This Brooklyn farmhouse is the oldest building in New York
A tour of some of the borough's Dutch farmhouses.
The first time you see a Dutch farmhouse in a Brooklyn neighborhood, you might think you’re hallucinating.
What are these magical houses doing in this ever-changing, development-obsessed borough? They look like illustrations in a history book, with a modern modification here and there.
One of Brooklyn’s Dutch farmhouses was built in the 1600s and is the oldest building in New York State. Others were constructed in the 18th century.
Their continued existence is a miracle.
Some of them belong to private owners. Others belong to the city of New York and are open to the public, or will be when ongoing renovations are completed.
These are my favorites, starting with the oldest.
Pieter Claesen Wyckoff House in East Flatbush
This is the oldest building in New York State.
Part of Pieter Claesen Wyckoff House was constructed before 1641, according to its city Landmarks Designation report.
It’s at 5816 Clarendon Road in East Flatbush. Various developers owned the property in the early decades of the 20th century. Fortunately, none of them tore it down.
Descendants of the Wyckoff family, who sold it in 1901, bought it again in 1961 and gave it to the city.
The brown shingle-and-clapboard house is a museum that’s open a couple days a week and has a full schedule of events and activities.
Hendrick I. Lott House in Marine Park
Part of Hendrick I. Lott House was constructed by 1720. It was incorporated into a larger house built in 1800.
The house at 1940 East 36th St. in Marine Park is landmarked. The city owns the house, having purchased it from the Lott family in 2002 for $725,000, city Finance Department records indicate.
The striking white farmhouse has been undergoing a multi-year restoration. It will be open to the public in the future when the renovation work is done.
Friends of the Lott House is a nonprofit devoted to preserving, restoring and operating the property.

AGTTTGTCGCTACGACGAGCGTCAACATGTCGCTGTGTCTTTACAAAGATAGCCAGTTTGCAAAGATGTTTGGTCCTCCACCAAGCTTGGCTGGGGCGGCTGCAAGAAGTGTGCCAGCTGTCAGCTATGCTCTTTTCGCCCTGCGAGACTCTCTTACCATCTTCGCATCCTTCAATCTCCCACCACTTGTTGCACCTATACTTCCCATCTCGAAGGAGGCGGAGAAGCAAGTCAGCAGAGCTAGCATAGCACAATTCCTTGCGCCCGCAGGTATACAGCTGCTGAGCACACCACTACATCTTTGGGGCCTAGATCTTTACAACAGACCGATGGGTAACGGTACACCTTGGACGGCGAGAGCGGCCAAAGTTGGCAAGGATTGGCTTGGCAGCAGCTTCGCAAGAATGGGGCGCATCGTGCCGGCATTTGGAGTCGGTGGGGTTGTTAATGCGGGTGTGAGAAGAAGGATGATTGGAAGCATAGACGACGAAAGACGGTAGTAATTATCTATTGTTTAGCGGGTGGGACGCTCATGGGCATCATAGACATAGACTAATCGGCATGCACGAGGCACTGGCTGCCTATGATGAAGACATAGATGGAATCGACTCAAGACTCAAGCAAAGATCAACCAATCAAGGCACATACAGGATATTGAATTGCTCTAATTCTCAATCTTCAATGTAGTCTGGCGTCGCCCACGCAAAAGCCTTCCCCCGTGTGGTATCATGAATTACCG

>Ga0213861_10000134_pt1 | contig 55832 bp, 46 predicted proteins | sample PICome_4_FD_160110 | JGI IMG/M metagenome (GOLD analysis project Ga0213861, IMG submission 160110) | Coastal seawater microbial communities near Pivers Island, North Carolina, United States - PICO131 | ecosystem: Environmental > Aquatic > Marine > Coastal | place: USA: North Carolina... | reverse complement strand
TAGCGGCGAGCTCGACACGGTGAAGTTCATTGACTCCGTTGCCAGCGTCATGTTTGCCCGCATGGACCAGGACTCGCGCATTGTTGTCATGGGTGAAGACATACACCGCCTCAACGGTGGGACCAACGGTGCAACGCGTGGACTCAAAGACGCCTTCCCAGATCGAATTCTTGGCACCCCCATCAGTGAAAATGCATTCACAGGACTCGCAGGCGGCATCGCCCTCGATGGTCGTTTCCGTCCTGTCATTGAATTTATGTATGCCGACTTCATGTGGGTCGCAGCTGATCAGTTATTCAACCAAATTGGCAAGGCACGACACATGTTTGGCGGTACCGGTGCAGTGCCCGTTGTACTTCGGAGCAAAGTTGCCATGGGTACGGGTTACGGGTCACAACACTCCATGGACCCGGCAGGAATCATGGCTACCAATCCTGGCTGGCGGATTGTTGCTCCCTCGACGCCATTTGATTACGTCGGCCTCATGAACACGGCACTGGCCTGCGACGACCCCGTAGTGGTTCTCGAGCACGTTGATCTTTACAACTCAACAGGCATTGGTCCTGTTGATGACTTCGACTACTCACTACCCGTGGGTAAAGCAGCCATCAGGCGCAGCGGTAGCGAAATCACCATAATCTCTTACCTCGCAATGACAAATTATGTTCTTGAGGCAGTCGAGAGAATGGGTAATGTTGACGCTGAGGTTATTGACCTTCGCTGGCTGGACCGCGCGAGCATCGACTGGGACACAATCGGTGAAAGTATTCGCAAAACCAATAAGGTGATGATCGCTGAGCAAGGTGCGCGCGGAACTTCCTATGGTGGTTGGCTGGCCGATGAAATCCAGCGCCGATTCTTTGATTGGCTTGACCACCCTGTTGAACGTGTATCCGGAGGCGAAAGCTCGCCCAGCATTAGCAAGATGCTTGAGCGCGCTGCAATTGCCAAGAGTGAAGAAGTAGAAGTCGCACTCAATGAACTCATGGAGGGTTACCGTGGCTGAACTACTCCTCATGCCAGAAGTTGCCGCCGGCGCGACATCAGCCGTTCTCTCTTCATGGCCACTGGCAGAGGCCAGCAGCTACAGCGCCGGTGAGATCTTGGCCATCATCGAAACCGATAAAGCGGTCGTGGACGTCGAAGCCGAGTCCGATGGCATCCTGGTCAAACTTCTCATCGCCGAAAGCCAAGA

Stoothoff-Baxter-Kouwenhoven House in Flatlands
Stoothoff-Baxter-Kouwenhoven House is a lovable Dutch farmhouse. Part of it was built around 1747.
Ken Friedlander bought the landmarked house at 1640 East 48th St. in Flatlands for $280,000 in 1994, he told me when I interviewed him in 2014.
In that interview, Friedlander said the first year he lived in the house, he’d wake up early and smell sizzling bacon — as though breakfast were being cooked for farm workers from centuries past.
Wyckoff-Bennett Homestead in Madison
Hessian officers lived at Wyckoff-Bennett Homestead during the Revolutionary War. And soldiers pitched their tents outside.
The late Stuart Mont shared the remarkable history of his landmarked farmhouse when I interviewed him in 2014. At that time, he said being responsible for a house that had seen so much history was “like owning the Brooklyn Bridge.”
The white farmhouse, which was constructed around 1766, is located at 1669 East 22nd St. in the neighborhood called Madison. It belongs to the Stuart Mont Revocable Trust with Randi Mont and Ira Mont as trustees, Finance Department records show.
Stuart Mont and his late wife Annette had bought it for $160,000 in 1983 from the estate of Gertrude Ryder Bennett Williams.
Stuart Mont died in 2016.
Lefferts Historic House in Prospect Park
For the first 130-plus years of its existence, Lefferts Historic House was located six blocks away from Prospect Park.
Then in 1917, John Lefferts’ estate gave the home to the city on the condition that it be moved to a city property.
That’s how a Dutch farmhouse built between 1777 and 1783 wound up in the Children’s Corner of the park, serving as a museum.
This house replaced a farmhouse the Lefferts had owned, which Colonial troops burned down before the Battle of Brooklyn in 1776. The soldiers wanted to keep it out of British hands.
Joost Van Nuyse House in Flatlands
Joost Van Nuyse is probably the person who had this house built in 1793 and 1794.
This Dutch Colonial farmhouse is at 1128 East 34th St. in Flatlands. It is landmarked and charming.
Joost Van Nuyse House is also called Van Nuyse-Coe House because a man named Ditmas Coe rented it in 1852.
According to Finance Department records, it now belongs to David Katzman and Antoinette Byam.
Follow reporter Lore Croghan on Twitter.
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